Life insurance Tax guide 2024 – is life insurance tax deductible?
Life insurance pays out a lump sum if you die during the term of the policy which can be £100,000s for your family. It’s understandable to wonder whether there are specific life insurance tax rules that you need to consider.
A very common question that people often ask our experts, is life insurance tax deductible? This is a great question and certainly something that you should be made aware of when you’re buying life insurance.
There are several potential life insurance tax implications that you might need to think about, but it’s generally a lot more simple than you might think. The general rule is that ‘Life insurance is not taxed’ and this is both on the premiums that you pay and any pay out that your family receives.
60-Second Summary – Life insurance Tax guide 2024
In this guide, our team of insurance experts will answer all of your common questions about life insurance tax and let you know what you might need to think about. Obviously, there are many different tax rules and these rules often change which means that it’s difficult to give life insurance tax advice for everyone.
- Life insurance is not taxable as a general rule of thumb, but there are several potential tax implications to think about (e.g. Inheritance Tax).
- Premiums that you pay every month for your life insurance policy are not taxable (e.g. Insurance Premium Tax), unlike other general insurance policies.
- Business life insurance (e.g. relevant life insurance) is the most tax efficient form of life cover and can reduce premiums by as much as 49%.
- Life insurance tax rules can change and so you should make sure that keep checking for the latest updates and guidance.
What is life insurance?
Life insurance pays out a lump sum to your family if you die during the term of your policy to protect them against financial loss. There are several types of life insurance available, so you should consider your options and choose the policy that feels best for you.
Benefits from life insurance are not restricted and can be used to pay for a wide range of purposes, including:
- Pay off your remaining mortgage balance
- Repay any outstanding debts
- Continue to pay your rent
- Financial support your children
- Pay school and university fees
Most life insurance policies are taken out by parents with dependent children to make sure that they’re financially protected if you die.
Is life insurance tax deductible?
There are two main types of life cover to consider when we talk about whether life insurance being tax deductible, which are business and personal life cover. Business life insurance is the only type of policy that is tax deductible because it is classed as an allowable business expense.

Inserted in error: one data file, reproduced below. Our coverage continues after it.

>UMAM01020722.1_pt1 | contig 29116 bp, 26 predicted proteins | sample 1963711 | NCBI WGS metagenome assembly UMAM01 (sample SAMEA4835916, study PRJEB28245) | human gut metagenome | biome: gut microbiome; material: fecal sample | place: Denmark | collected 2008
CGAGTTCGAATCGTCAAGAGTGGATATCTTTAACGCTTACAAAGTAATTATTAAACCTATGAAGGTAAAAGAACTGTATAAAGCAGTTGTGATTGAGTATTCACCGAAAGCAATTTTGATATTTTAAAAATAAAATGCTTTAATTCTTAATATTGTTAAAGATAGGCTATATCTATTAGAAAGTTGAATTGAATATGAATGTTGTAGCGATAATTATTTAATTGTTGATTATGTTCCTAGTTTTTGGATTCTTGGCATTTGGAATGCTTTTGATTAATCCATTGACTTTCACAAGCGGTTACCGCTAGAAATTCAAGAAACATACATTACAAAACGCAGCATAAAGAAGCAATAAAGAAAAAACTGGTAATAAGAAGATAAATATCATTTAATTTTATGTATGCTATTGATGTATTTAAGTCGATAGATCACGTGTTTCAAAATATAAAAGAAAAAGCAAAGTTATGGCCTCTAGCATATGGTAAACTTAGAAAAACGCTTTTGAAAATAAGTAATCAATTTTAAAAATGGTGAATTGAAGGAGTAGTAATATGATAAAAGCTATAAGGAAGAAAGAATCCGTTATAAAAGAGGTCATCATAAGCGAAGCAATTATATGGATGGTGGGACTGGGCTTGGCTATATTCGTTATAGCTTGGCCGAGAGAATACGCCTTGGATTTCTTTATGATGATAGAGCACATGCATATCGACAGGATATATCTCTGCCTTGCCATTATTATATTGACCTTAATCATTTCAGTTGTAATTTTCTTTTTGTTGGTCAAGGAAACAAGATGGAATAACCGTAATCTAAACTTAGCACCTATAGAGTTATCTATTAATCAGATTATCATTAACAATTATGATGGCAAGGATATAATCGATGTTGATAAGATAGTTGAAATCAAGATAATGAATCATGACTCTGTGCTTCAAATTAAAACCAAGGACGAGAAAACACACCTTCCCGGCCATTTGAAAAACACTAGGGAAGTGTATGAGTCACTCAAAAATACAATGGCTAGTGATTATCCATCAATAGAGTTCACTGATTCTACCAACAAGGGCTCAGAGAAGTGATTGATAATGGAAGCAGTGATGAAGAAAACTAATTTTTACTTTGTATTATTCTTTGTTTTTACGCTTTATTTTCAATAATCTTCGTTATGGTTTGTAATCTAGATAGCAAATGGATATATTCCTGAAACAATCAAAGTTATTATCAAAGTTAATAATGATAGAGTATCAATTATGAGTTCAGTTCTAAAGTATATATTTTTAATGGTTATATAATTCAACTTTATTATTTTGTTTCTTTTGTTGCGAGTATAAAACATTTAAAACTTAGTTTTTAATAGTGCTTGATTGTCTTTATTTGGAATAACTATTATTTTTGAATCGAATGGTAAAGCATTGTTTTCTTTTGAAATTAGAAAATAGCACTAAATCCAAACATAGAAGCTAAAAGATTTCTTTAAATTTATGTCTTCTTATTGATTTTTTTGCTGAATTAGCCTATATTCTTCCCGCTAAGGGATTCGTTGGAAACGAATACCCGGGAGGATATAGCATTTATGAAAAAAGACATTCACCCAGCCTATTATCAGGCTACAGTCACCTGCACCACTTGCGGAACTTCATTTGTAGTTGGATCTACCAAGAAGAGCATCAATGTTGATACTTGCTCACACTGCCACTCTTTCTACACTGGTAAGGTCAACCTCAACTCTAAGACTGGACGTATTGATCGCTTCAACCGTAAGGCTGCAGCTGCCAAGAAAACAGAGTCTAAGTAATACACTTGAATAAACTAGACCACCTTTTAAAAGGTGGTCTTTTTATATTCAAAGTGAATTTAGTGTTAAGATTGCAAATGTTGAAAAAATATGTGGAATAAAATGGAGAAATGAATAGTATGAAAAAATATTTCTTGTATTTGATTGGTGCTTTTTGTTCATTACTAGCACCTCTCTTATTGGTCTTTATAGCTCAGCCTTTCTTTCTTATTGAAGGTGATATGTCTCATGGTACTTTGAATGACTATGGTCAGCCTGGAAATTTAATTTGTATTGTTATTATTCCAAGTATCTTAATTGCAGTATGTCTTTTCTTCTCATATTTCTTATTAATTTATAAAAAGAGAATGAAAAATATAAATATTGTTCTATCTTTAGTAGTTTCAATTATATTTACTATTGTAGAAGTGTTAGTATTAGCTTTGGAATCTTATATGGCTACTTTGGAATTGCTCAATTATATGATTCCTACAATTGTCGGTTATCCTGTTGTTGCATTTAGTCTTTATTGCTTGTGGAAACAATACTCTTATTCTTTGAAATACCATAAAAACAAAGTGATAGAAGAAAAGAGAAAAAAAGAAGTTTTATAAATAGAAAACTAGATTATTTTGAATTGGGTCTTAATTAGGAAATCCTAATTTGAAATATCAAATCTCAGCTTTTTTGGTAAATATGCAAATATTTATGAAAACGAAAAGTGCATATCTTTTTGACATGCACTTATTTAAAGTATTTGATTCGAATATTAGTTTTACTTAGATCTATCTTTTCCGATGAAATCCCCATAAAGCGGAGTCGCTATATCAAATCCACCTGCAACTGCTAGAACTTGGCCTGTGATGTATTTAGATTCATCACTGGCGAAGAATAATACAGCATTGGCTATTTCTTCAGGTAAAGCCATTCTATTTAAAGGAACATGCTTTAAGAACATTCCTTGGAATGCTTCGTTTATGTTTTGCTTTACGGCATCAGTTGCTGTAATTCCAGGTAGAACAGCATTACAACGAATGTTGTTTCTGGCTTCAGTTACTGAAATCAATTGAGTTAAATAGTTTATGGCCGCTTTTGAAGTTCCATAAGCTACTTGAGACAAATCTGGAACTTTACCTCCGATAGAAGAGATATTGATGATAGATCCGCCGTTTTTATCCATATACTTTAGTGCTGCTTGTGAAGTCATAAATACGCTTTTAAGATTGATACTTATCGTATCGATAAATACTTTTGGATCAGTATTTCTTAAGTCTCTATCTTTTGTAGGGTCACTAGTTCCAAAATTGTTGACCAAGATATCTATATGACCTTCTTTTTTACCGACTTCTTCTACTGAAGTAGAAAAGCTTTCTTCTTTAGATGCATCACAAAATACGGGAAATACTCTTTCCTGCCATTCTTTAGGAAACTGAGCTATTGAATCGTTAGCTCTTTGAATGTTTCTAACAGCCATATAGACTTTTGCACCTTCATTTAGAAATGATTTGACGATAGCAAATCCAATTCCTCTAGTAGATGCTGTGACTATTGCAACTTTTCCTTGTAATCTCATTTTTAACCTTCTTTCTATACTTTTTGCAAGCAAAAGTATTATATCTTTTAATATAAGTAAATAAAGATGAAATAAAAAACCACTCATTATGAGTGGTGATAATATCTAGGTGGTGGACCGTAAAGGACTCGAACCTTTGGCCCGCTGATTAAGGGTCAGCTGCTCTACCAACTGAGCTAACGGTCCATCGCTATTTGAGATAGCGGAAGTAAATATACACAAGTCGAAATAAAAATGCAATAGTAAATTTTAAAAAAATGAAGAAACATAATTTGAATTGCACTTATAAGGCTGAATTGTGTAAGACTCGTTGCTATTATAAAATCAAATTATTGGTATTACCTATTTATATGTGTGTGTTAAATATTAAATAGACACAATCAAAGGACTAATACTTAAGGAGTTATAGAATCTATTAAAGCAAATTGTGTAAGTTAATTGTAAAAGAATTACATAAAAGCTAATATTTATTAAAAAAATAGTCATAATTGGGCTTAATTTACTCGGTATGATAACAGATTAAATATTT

Is business life insurance tax deductible?
There are several different types of business life insurance policies which are designed to protect the business and others are to protect the individuals. The most common types of business life cover are considered to be an ‘allowable expense’ under HMRC guidelines and therefore these are tax deductible.
Relevant life insurance tax treatment
A relevant life insurance policy is a policy that is paid for by the company and it is specifically designed to be a benefit to employees and directors to protect their families if they die. Relevant life insurance is a fairly new type of business life insurance and it is now the most tax-efficient product that you can get.
- Not classed as Benefit-in-kind
- Corporation Tax can be claimed back by the company
- Premiums paid by the company and not the individual
- No National Insurance to pay on the premiums
- No Income Tax to pay on the premiums
- Benefit pays out to the family (lump sum tax free cash)
- Underwriting and pricing is similar to traditional life insurance
Relevant life insurance is suggested to save up to 49% against the cost of traditional life insurance that is paid personally by an individual.
Key person life insurance tax treatment
The other tax-efficient type of business life insurance is key person life insurance (previously Keyman life insurance). This type of policy is designed to pay out to a business or company to help replace the cost of any ‘Key’ employee within the business. The benefit of a Key person life insurance policy is paid out to the company to pay for:
- Lost revenue or income
- Recruitment costs (to replace the individual)
- Any debts relating to the individual
- Other business costs
Key person life insurance is paid for by the business and is also classed as an ‘allowable expense’ for the company.
- Corporation Tax relief
- No other tax to be paid on the premiums
- Benefits are paid out to the company and should not be taxable
Is life insurance tax-deductible for sole traders?
There is one exception that usually applies to the HMRC rules for tax relief on business life insurance premiums, which is sole traders. Business life insurance for sole traders is not tax deductible as it is not classed as an essential expense for running your business.
The only exception to this is potentially where a sole trader has employees and might therefore be able to claim tax relief on their business life insurance premiums. You would need to check with your accountant or tax advisor to confirm whether this rule would apply to your situation.
Is personal life insurance tax deductible?